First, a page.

We’re coming up on the end of the regular season, and the possibility of a Calgary Flames playoff appearance has generated some questions about how much post-season NHL experience is on the roster.
So let’s take a look. You can split the group into three categories – a bunch, some, and none.
A BUNCH OF EXPERIENCE
Jiri Hudler leads the Flames with 66 playoff games (and he has a Stanley Cup ring from his time with the Detroit Red Wings). The silver medalist is Mason Raymond, with 55 playoff games, and a finals appearance with the Vancouver Canucks. Dennis Wideman has 44 games under his belt. Jonas Hiller has 26 playoff contests, all with Anaheim, while Brandon Bollig has 24 games (and a Stanley Cup ring from a couple seasons ago with Chicago).
As you can see, the experience is very clustered.
Deryk Engelland and Kris Russell both have 13 playoff games. David Jones has 10 games. Both Raphael Diaz and David Schlemko have 9 games, though Diaz’s primarily came during last season’s Rangers run last year where he made it to the finals. Finally, Matt Stajan has 3 games and Joe Colborne has 2 games.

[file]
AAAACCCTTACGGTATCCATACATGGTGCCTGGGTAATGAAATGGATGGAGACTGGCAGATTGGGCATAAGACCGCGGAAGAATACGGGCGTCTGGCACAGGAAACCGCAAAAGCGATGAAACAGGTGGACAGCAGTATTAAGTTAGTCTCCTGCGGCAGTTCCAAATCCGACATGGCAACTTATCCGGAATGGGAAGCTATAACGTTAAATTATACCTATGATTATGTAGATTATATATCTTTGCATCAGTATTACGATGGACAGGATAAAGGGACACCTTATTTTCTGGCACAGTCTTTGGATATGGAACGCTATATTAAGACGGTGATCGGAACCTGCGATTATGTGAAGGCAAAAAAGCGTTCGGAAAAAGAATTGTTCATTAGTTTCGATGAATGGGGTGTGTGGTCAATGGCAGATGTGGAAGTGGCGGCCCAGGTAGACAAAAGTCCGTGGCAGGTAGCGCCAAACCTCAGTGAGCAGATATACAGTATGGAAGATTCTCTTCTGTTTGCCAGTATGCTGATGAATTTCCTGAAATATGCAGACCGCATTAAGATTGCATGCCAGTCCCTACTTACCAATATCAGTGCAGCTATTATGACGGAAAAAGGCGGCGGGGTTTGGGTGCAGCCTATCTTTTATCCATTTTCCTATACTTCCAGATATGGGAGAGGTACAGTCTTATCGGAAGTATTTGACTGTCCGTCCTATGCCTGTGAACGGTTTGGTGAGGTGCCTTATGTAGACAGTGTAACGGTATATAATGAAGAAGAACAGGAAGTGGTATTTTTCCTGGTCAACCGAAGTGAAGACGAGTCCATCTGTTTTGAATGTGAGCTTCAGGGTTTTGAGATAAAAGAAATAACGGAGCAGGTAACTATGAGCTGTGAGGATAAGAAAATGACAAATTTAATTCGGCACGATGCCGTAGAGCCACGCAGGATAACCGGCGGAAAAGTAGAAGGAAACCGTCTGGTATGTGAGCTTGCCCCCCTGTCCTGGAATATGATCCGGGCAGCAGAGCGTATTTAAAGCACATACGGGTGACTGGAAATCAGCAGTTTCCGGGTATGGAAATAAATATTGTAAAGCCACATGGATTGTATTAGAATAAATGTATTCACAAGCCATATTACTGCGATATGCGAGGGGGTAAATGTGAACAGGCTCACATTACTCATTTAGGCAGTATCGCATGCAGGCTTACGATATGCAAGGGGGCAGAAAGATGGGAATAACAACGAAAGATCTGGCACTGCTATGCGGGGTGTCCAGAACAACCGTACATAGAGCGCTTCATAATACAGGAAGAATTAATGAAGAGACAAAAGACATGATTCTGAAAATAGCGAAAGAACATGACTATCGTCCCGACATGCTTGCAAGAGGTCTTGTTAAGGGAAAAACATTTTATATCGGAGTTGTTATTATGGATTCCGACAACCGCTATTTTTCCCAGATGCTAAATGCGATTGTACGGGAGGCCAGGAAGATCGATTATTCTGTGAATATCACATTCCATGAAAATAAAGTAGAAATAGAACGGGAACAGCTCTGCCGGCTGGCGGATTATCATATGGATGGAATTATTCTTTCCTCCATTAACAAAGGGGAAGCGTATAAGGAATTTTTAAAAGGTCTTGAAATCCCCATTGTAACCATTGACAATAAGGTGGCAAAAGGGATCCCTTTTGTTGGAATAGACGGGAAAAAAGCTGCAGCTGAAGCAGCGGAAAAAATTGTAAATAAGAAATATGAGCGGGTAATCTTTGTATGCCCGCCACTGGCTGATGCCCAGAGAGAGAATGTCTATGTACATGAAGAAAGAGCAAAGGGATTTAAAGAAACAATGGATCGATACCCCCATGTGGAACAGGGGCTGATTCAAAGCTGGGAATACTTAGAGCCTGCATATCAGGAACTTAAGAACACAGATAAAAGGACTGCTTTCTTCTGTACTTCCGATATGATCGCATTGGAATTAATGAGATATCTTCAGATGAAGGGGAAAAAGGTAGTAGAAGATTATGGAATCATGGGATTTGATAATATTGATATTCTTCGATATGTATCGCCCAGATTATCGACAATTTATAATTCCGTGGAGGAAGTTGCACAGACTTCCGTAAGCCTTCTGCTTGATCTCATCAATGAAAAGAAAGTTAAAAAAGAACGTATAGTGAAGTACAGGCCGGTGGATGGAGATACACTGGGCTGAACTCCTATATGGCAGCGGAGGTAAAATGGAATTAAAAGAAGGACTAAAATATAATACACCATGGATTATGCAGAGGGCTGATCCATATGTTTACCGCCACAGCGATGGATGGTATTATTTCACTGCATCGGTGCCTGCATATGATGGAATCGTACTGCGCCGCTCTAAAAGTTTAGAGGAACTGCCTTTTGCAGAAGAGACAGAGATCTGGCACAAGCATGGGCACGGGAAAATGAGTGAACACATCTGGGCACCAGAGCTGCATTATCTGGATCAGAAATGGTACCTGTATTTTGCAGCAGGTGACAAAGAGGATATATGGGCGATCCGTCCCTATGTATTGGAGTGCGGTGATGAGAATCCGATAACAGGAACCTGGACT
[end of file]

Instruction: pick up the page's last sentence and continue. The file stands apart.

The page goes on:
Mark Giordano has 4 games, but he’s injured and won’t play.
The remaining roster players (and Ladislav Smid) have no NHL playoff experience: Karri Ramo, T.J. Brodie, Mikael Backlund, Lance Bouma, Paul Byron, Michael Ferland, Johnny Gaudreau, Josh Jooris, Sean Monahan, Emile Poirier and Drew Shore.
Now, let’s not pretend that NHL experience is all that matters. Granted, it’s important, but several players have other big-game experience in their backgrounds:
- Karri Ramo played in the KHL championship series (the Gagarin Cup) in 2012
- Jonas Hiller has played in two Olympics for Switzerland, as has Raphael Diaz
- Johnny Gaudreau has won an NCAA championship, and a World Junior gold medal, and played in the World Championship
- Kris Russell played in two Memorial Cups and two World Junior tournaments
- David Schlemko, Mikael Backlund and Lance Bouma also played in a Memorial Cup, while Michael Ferland played in two
- Matt Stajan played in a World Junior tournament, as did Drew Shore
So there’s a lot of big-game experience in that room. Not as much as they’d probably hope to have, but there’s a decent base for them to work off of.